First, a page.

The development of thermal energy storage systems is a possible solution in the search for reductions in the difference between the global energy supply and demand. In this context, the ability of some materials, the so-called phase change materials (PCMs), to absorb and release large amounts of energy under specific periods and operating conditions has been verified. The applications of these materials are limited due to their low thermal conductivity, and thus, it is necessary to associate them with high-conductivity materials, such as metals, to make the control of energy absorption and release times possible. Bearing this in mind, this paper presents a numerical analysis of the melting process of a PCM into a triplex tube heat exchanger (TTHX) with finned copper tubes, which allowed for the heat transfer between a heating fluid (water) and the phase change material to power a liquid-desiccant air conditioning system. Through the analysis of the temperature fields, liquid fractions, and velocities, as well as the phase transition, it was possible to describe the material charging process; then, the results were compared with experimental data, which are available in the specialized literature, and presented mean errors of less than 10%. The total required time to completely melt the PCM was about 105.5 min with the water being injected into the TTHX at a flow rate of 8.3 L/min and a temperature of 90 °C. It was observed that the latent energy that accumulated during the melting process was 1330 kJ, while the accumulated sensitive energy was 835 kJ. The average heat flux at the internal surface of the inner tube was about 3 times higher than the average heat flux at the outer surface of the TTHX intermediate tube due to the velocity gradients that developed in the internal part of the heat exchanger, and was about 10 times more intense than those observed in the external region of the equipment. Full article
(This article belongs to the Special Issue Thermal Energy Management in Buildings)
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Open AccessArticle
Industrial Ceramic Blocks for Buildings: Clay Characterization and Drying Experimental Study
Energies 2020, 13(11), 2834; https://doi.org/10.3390/en13112834 - 02 Jun 2020
Abstract
The conformation of a ceramic piece follows the steps of preparing the raw material, molding, lamination, drying, and firing. Drying is a thermodynamic process of heat and mass transfer, with dimensional variations of the product that requires a large amount of energy. Ceramic [...] Read more.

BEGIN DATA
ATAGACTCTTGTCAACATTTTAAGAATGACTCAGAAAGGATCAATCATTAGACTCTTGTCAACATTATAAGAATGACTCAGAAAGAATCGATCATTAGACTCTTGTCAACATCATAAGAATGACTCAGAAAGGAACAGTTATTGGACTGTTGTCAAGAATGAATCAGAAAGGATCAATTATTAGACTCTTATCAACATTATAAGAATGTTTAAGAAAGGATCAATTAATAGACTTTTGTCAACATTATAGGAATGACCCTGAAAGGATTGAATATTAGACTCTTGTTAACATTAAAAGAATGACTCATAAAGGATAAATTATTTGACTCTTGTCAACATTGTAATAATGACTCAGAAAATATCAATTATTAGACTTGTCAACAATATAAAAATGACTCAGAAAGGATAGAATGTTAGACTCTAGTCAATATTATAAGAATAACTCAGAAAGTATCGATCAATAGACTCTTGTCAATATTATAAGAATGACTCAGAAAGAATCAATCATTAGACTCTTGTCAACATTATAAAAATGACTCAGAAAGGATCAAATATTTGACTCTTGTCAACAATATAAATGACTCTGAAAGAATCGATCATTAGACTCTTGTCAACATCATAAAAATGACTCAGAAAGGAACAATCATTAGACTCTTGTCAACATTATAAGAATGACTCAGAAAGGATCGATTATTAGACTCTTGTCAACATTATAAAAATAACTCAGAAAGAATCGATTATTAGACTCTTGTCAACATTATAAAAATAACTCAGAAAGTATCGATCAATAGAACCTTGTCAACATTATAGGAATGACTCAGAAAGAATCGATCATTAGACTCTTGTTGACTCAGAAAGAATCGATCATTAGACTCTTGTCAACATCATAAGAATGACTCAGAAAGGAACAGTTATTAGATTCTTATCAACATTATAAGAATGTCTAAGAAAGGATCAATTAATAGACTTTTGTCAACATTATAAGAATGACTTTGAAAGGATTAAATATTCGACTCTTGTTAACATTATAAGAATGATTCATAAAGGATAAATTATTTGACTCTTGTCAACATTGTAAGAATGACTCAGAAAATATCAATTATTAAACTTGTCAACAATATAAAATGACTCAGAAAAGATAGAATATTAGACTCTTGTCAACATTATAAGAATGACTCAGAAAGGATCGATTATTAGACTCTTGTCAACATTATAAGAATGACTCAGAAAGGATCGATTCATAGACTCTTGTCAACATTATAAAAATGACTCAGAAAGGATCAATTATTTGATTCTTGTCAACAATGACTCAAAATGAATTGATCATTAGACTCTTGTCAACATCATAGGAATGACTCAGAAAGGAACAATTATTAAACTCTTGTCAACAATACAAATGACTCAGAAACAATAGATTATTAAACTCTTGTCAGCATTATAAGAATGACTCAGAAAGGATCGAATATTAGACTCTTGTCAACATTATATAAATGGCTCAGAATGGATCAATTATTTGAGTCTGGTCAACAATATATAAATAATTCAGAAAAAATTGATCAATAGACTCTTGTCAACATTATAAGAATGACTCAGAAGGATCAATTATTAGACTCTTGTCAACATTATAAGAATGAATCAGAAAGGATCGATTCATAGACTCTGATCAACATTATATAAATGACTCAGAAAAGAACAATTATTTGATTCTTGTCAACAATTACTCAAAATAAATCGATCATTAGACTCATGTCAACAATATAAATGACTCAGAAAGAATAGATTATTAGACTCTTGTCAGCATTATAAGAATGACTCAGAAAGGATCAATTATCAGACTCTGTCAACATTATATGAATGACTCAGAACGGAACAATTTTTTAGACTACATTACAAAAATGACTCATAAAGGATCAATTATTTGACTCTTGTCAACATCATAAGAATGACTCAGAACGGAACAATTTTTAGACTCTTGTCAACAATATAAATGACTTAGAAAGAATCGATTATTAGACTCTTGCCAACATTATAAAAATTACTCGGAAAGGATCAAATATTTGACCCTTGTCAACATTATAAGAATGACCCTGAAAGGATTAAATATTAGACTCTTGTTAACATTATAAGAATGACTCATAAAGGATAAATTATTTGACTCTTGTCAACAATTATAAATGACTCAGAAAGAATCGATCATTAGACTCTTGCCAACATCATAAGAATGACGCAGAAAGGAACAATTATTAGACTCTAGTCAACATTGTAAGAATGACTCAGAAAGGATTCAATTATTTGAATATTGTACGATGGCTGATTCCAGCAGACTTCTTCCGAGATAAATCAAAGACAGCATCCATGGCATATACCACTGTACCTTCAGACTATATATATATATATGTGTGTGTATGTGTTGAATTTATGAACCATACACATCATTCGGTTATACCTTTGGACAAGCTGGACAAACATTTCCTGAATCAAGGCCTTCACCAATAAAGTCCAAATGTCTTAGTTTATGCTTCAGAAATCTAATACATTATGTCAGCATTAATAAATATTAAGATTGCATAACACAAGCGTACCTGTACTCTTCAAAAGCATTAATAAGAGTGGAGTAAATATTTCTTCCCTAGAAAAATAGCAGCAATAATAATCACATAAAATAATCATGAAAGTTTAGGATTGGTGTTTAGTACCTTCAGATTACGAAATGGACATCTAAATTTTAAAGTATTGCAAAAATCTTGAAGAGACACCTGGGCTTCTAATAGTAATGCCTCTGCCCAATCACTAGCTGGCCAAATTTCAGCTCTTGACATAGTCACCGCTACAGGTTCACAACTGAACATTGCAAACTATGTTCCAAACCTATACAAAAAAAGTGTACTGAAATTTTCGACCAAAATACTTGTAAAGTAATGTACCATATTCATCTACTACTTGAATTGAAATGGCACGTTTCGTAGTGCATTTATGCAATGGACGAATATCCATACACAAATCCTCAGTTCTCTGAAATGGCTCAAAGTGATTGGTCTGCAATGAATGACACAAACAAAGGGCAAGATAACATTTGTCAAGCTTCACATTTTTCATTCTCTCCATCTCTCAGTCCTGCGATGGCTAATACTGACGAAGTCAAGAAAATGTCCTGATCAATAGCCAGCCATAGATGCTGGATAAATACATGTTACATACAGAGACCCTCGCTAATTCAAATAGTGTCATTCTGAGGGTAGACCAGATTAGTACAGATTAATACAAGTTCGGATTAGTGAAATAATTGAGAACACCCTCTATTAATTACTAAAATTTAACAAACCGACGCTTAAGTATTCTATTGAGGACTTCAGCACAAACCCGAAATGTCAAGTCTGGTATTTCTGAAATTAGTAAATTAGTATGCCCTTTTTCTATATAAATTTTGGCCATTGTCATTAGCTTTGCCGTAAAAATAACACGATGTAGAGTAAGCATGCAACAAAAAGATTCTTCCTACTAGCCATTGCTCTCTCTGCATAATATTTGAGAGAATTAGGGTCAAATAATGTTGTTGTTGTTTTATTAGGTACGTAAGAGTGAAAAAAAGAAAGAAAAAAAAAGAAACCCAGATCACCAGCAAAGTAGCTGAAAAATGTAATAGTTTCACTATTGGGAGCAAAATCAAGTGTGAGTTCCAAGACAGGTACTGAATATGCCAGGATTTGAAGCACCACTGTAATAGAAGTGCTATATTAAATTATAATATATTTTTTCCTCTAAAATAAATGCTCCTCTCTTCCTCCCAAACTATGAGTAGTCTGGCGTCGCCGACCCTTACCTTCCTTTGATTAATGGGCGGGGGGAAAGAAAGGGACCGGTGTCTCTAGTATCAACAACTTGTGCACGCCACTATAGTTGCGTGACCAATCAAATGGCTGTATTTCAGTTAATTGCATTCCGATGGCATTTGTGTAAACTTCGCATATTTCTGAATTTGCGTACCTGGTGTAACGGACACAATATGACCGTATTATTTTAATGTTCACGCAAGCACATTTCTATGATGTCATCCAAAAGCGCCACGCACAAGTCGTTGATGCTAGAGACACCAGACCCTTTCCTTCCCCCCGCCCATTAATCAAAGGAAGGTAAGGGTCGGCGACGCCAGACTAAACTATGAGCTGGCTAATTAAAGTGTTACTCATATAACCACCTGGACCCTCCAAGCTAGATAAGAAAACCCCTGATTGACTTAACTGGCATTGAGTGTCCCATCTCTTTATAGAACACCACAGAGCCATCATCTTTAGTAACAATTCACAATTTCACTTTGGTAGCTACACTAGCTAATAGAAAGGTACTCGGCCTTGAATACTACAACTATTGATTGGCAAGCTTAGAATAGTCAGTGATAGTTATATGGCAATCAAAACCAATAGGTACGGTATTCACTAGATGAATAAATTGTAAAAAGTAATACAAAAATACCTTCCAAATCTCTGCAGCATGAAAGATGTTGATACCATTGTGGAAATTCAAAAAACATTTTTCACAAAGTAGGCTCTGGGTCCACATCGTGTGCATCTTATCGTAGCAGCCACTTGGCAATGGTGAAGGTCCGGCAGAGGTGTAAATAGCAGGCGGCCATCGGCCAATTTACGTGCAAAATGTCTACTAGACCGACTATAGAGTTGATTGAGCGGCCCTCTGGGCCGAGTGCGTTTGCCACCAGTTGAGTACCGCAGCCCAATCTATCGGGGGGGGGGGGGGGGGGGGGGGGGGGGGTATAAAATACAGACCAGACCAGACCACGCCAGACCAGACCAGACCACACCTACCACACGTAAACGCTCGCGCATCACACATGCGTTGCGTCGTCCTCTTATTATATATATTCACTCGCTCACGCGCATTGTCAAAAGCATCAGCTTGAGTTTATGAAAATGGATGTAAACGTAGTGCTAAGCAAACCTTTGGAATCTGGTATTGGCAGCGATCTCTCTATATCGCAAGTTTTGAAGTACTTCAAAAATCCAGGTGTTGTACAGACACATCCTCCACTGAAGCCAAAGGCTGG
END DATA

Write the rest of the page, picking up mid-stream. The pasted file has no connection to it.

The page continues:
The conformation of a ceramic piece follows the steps of preparing the raw material, molding, lamination, drying, and firing. Drying is a thermodynamic process of heat and mass transfer, with dimensional variations of the product that requires a large amount of energy. Ceramic materials when exposed to non-uniform drying may suffer cracks and deformations, reducing their post-drying quality. Thus, this work aimed to study the drying of industrial ceramic blocks in an oven with forced air circulation. Experiments were carried out to characterize the clay and drying of the ceramic block at temperatures ranging from 50 °C to 100 °C. Results of the chemical, mineralogical, granulometric, differential thermal, and thermogravimetric analysis of the clay, and heating kinetics, mass loss, and dimensional variation of the industrial ceramic block are presented and analyzed in detail. It was found that the clay is basically composed of silica and alumina (≈ 80.96%), with an average particle diameter of 13.36 μm. The study proved that drying at high temperature and low relative humidity of the air generates high rates of mass loss, heating, and volumetric shrinkage in the ceramic product, and high thermo-hydraulic stresses, which cause the appearance and propagation of cracks, gaps, and cleavages, compromising the final quality of the product. Full article
(This article belongs to the Special Issue Thermal Energy Management in Buildings)
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Open AccessArticle
FEM Applied to Building Physics: Modeling Solar Radiation and Heat Transfer of PCM Enhanced Test Cells
Energies 2020, 13(9), 2200; https://doi.org/10.3390/en13092200 - 02 May 2020
Abstract
In passive solar buildings, energy can be stored using either sensible heat materials or latent heat materials. Phase change materials (PCM) can contribute to temperature control in passive solar buildings when melting occurs near to comfort temperature required for building’s interior spaces. The [...] Read more.
In passive solar buildings, energy can be stored using either sensible heat materials or latent heat materials. Phase change materials (PCM) can contribute to temperature control in passive solar buildings when melting occurs near to comfort temperature required for building’s interior spaces. The use of finite element method (FEM) as a numerical methodology for solving the thermal problem associated with heat transfer in current building materials and PCMs make sense, as it is a well-known technique, generalized and dominated, however, still little applied to the domain of building physics. In this work, a solar model was developed and applied in order to simulate numerically the effect of solar radiation incidence on each face of the test cells (with different solar exposures) without neglecting the main objective of the recommended numerical simulation: the study of the action of PCM. During the experimental campaign, two test cells with distinct inner layers were used to evaluate the effect of solar radiation: (i) REFM test cell (without PCM) with a reference mortar; (ii) PCMM test cell (with PCM) with a PCM mortar. The temperatures monitored inside the REFM and PCMM test cells were compared with the values resulting from the numerical simulation, using FEM with 3D discretization and the explicit modeling of the solar radiation, and the obtained results revealed a significant coherence of values. Full article
(This article belongs to the Special Issue Thermal Energy Management in Buildings)
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Planned Papers

The below list represents only planned manuscripts. Some of these manuscripts have not been received by the Editorial Office yet. Papers submitted to MDPI journals are subject to peer-review.

1. Title: A Complementary Buildings Performance Evaluation for Existing Dwellings with Low Heating Behaviours

    Authors: S.A. Magalhães, V.P. de Freitas, J.M.P.Q. Delgado and A. S. Guimarães

2. Title: Energy Performance of Residential Buildings in Mild Climates: Energy Certificate Label vs. Discomfort Index

    Authors: J.M.P.Q. Delgado, S. A. Magalhães and A. S. Guimarães